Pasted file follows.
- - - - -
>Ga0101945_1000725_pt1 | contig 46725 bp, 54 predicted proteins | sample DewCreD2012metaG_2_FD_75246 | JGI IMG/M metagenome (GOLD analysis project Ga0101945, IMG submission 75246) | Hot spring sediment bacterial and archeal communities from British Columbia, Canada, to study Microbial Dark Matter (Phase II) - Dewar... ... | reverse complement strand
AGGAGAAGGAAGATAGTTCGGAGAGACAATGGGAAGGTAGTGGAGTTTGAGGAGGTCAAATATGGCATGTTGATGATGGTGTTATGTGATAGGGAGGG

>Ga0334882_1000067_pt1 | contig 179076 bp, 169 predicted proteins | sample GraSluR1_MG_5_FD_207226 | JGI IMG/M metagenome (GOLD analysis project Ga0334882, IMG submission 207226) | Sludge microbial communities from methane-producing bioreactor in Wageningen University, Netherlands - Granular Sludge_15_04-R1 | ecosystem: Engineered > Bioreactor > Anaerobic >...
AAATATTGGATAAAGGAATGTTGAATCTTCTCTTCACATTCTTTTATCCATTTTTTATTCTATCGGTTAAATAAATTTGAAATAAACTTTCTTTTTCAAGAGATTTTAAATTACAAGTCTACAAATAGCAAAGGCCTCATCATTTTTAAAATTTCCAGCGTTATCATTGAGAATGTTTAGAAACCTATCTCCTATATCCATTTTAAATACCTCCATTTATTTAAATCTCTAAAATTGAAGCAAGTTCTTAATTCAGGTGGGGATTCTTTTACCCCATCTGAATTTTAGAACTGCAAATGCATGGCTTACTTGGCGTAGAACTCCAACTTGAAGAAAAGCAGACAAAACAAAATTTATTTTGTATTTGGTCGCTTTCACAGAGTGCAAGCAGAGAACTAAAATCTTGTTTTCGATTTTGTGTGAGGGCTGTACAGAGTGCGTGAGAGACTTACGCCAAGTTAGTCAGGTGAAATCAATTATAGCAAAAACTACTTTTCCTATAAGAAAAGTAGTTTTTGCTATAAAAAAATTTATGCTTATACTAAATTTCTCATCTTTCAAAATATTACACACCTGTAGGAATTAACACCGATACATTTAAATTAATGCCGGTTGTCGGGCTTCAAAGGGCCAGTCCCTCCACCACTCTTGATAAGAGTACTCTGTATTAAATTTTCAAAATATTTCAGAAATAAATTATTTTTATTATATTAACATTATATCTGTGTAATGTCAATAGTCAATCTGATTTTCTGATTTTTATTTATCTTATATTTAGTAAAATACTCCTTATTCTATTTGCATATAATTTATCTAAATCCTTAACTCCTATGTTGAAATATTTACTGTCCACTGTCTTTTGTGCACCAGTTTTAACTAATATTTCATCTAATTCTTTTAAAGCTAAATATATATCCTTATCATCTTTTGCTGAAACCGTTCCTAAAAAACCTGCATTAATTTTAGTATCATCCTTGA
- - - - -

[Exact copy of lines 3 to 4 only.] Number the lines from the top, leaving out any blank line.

>Ga0334882_1000067_pt1 | contig 179076 bp, 169 predicted proteins | sample GraSluR1_MG_5_FD_207226 | JGI IMG/M metagenome (GOLD analysis project Ga0334882, IMG submission 207226) | Sludge microbial communities from methane-producing bioreactor in Wageningen University, Netherlands - Granular Sludge_15_04-R1 | ecosystem: Engineered > Bioreactor > Anaerobic >...
AAATATTGGATAAAGGAATGTTGAATCTTCTCTTCACATTCTTTTATCCATTTTTTATTCTATCGGTTAAATAAATTTGAAATAAACTTTCTTTTTCAAGAGATTTTAAATTACAAGTCTACAAATAGCAAAGGCCTCATCATTTTTAAAATTTCCAGCGTTATCATTGAGAATGTTTAGAAACCTATCTCCTATATCCATTTTAAATACCTCCATTTATTTAAATCTCTAAAATTGAAGCAAGTTCTTAATTCAGGTGGGGATTCTTTTACCCCATCTGAATTTTAGAACTGCAAATGCATGGCTTACTTGGCGTAGAACTCCAACTTGAAGAAAAGCAGACAAAACAAAATTTATTTTGTATTTGGTCGCTTTCACAGAGTGCAAGCAGAGAACTAAAATCTTGTTTTCGATTTTGTGTGAGGGCTGTACAGAGTGCGTGAGAGACTTACGCCAAGTTAGTCAGGTGAAATCAATTATAGCAAAAACTACTTTTCCTATAAGAAAAGTAGTTTTTGCTATAAAAAAATTTATGCTTATACTAAATTTCTCATCTTTCAAAATATTACACACCTGTAGGAATTAACACCGATACATTTAAATTAATGCCGGTTGTCGGGCTTCAAAGGGCCAGTCCCTCCACCACTCTTGATAAGAGTACTCTGTATTAAATTTTCAAAATATTTCAGAAATAAATTATTTTTATTATATTAACATTATATCTGTGTAATGTCAATAGTCAATCTGATTTTCTGATTTTTATTTATCTTATATTTAGTAAAATACTCCTTATTCTATTTGCATATAATTTATCTAAATCCTTAACTCCTATGTTGAAATATTTACTGTCCACTGTCTTTTGTGCACCAGTTTTAACTAATATTTCATCTAATTCTTTTAAAGCTAAATATATATCCTTATCATCTTTTGCTGAAACCGTTCCTAAAAAACCTGCATTAATTTTAGTATCATCCTTGA